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Wednesday, February 28, 2007

Politics 2.0: Infect Truth

The American Legacy Foundation is developing a number of initiatives to build off its latest "Infect truth" campaign, launched in October 2006.

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Patricia McLaughlin, senior director of communications at the American Legacy Foundation, said the campaign will have a heavy online interactive component.

"Playing on the prevalence of digital media in teen's lives, ALF has boosted up its site and created new tools and gizmos to help teens spread the truth message themselves," she added.

Using the tagline of "Knowledge is contagious: infect truth," the campaign tries to show teens that once they are informed, they are "infected" and can therefore spread the knowledge to their friends about making smarter and safer decisions about tobacco use, McLaughlin said.

The "infections," as they are called, consist of downloads, mini-sites, TV spots, and tobacco fact-based messages called "quickies." Teens can download screensavers, desktop themes, do-it-yourself print tools, play games, and even send messages written in back hair at features designed to spread virally throughout the online teen community.

The ALF is also placing campaign materials on social networking sites like MySpace, Hi5, Bebo, Piczo, as well as Xanga, marking the campaign's first foray into the teenage social media scene.

via YPulse and PR Week


Mnels said...

While the goals of these programs are admirable, this is off to me in several ways.

1. Having worked on anti-smoking campaigns before, I have yet to see this appeal (facts, however horrendous) have any measureable effect. Teens know smoking is bad, but how many teens die from smoking? Teens don't think that far ahead. Teens respond best to economics (raise the damn prices!) and ego (makes your breath stink, won't get layed, etc). A photo of Britney Speers with a butt has more effect than any of these spots.

2. Victimization - Teens do not think of themselves as victims. The know they are in control. Telling them they are "dupes", insults them. Someone from the '60s wrote this right?

3. Top down delivery. The site should probably not exist. The content should be entirely viral. Teens don't get information this way. This site strikes me as parental. Not a good thing.

I do hope it has some effect, but I have my doubts.

AKI SYSTEMS 2600 said...


To give them some credit
A)I am certain that are layers upon layers of politics involved. I think they have done a consistent job at not being as pansy as most PSA campaigns are forced to be.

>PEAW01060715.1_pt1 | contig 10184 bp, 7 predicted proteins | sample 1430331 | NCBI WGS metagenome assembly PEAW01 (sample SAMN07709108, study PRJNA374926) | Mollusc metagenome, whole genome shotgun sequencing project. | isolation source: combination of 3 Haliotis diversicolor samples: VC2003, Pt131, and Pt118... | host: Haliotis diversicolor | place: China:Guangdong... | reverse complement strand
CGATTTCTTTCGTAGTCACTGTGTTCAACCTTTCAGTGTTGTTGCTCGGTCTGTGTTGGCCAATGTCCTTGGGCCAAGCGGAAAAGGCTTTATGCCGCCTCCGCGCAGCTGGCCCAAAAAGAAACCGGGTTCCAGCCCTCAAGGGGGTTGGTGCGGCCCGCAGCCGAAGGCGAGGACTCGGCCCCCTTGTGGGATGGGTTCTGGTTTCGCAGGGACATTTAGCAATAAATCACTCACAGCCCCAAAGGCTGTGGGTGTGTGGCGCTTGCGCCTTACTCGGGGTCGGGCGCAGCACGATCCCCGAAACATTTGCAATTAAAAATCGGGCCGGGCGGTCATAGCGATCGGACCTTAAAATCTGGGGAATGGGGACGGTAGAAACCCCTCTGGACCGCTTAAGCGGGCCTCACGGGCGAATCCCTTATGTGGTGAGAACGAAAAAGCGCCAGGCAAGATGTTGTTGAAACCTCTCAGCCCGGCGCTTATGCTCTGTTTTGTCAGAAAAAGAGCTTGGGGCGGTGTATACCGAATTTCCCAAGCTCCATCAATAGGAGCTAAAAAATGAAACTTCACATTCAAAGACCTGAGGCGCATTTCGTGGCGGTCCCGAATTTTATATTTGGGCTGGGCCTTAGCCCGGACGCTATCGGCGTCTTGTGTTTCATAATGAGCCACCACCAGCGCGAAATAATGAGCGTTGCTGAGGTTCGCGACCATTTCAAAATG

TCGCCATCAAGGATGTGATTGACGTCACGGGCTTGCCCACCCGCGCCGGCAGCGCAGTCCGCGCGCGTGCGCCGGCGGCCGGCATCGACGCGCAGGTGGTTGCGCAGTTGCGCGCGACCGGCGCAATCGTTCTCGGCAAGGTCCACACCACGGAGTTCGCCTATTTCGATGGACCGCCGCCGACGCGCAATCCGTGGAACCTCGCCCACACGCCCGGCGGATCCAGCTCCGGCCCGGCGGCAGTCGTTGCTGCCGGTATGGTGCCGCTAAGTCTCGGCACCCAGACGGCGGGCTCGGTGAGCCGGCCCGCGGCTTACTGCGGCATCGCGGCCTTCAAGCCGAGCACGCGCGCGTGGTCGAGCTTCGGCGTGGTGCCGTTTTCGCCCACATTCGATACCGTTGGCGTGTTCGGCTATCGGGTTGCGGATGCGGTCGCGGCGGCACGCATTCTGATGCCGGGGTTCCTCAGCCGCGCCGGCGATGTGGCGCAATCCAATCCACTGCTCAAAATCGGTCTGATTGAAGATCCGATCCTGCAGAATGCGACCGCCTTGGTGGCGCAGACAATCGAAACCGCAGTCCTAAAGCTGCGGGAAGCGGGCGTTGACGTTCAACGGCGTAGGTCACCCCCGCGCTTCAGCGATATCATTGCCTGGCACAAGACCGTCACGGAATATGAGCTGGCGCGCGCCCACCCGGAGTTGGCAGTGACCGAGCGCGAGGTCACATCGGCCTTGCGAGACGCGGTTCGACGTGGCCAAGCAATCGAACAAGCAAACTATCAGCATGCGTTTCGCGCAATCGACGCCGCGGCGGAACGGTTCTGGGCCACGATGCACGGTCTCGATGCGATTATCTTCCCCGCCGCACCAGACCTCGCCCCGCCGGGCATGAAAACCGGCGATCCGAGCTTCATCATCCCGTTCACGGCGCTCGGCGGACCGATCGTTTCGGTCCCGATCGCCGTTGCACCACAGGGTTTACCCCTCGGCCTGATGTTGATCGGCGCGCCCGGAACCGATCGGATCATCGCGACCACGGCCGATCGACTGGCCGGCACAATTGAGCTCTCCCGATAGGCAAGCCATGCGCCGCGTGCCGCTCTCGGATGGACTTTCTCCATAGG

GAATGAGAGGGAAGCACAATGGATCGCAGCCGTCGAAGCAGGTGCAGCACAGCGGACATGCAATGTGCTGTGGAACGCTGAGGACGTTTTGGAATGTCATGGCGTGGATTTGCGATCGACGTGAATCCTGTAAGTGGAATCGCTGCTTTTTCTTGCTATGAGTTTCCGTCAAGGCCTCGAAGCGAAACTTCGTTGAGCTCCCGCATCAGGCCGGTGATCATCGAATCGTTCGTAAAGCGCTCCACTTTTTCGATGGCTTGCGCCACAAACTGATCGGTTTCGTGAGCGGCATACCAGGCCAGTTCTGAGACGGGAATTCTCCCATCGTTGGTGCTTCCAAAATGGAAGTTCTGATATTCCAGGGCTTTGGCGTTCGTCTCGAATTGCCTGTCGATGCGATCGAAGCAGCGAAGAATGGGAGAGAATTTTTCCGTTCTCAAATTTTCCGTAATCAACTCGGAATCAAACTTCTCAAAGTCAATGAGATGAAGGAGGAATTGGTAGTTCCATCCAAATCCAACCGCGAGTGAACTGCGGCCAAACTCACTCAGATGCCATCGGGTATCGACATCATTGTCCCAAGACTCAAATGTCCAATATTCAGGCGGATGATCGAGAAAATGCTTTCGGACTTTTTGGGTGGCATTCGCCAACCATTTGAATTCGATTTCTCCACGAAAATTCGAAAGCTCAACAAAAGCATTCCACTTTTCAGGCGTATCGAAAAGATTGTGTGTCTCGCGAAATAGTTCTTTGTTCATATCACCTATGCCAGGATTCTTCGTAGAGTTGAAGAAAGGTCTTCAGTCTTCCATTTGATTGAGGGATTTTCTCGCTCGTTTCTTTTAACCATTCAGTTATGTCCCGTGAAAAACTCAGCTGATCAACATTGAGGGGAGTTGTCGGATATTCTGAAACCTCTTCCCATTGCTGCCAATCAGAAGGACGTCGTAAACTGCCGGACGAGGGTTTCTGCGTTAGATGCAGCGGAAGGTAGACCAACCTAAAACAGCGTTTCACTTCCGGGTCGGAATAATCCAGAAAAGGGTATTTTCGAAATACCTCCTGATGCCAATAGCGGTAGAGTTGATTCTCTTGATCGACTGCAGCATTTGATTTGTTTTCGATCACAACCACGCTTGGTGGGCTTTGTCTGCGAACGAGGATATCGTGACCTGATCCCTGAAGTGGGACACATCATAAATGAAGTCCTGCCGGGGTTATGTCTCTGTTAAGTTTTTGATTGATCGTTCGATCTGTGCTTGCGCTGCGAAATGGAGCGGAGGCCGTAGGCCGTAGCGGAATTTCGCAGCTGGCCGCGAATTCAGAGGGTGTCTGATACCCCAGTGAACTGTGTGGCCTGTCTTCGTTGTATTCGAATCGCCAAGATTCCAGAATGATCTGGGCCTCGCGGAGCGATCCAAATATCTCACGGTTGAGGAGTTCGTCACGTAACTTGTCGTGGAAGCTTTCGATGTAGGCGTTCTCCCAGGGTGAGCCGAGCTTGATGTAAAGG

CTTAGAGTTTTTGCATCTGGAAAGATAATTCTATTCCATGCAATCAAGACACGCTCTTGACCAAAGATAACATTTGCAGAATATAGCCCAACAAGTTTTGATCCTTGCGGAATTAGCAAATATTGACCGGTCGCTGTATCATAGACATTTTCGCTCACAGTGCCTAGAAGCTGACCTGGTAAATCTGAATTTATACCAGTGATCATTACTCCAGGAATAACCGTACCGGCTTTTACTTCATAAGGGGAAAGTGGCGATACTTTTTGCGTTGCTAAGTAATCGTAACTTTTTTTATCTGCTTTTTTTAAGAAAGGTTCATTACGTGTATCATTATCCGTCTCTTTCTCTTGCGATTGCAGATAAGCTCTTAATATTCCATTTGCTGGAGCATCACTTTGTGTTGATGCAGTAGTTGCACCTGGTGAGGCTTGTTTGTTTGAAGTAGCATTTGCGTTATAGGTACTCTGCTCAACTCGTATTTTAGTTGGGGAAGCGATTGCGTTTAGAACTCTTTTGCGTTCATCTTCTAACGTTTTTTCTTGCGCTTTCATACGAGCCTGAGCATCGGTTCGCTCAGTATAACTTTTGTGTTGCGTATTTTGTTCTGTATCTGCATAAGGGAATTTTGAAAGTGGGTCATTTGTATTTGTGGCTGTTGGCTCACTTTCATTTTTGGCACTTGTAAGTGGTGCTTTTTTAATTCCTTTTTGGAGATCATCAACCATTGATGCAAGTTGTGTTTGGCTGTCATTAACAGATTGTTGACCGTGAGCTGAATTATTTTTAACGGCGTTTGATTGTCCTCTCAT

B)I think their campaign has been effective at getting bureaucrats to think broader than just ads and commercials. I always thought their traditional media executions were "interactive" in the sense that they engaged, forced reapprasel, recruited the viewer into joining and spreading the germ to others (I recall their arrows and stickers and grafiti stencils intended for you to spray paint your own ads for them). Sure, some a bit hokey, but overall I gave them points on working with what they had and going above and beyond the traditional good cause "sympathy" execution.

C)The senior director of communications at ALF spouts language like "help teens spread the truth message themselves" and "placing campaign materials on social networking sites like MySpace, Hi5, Bebo, Piczo, as well as Xanga" may indeed be dubious in the details. But let's just be really real - many of us ain't got too many clients endorsing this type of talk (heresy! to many) nor are many clients embracing these avenues as credible and valid (even when they have the lowest budgets and should be all over this type of thinking to even the playing field for themselves). The first step is at least acknowledging the changing game. Infect Truth may not be fully there or enough, but they could be considered light years ahead of most.

I am no invested defender of Truth, but I understood anecdotally that the campaign has shown successes. If anybody got info, I'd love to hear more!

Found these linx:

some excerpts to consider:

The American Legacy Foundation’s truth® youth smoking prevention campaign significantly accelerated the decline in youth smoking nationwide between 2000 and 2002, according to a study conducted for the foundation by RTI International.

"The truth® campaign was associated with significant declines in youth smoking prevalence during its first two years," said Matthew Farrelly, Ph.D., director of RTI International’s Public Health Economics and Policy Research Program and the study’s lead author. "Thus, the foundation’s approach to appeal to youths with hard-hitting ads that show at-risk youths rejecting tobacco and that reveal deceptive tobacco industry marketing tactics appears to be effective."

Truth's greatest victory, though, is a substantial reduction in youth smoking. Cigarette use among high schoolers dropped from 28 percent to less than 23 percent -- a drop of more than 1 million smokers -- in the two years following the debut of truth.

In 2004, ALF spent $58.9 million on the Truth campaign while, in 2002, the tobacco companies spent $12.5 billion.

Anonymous said...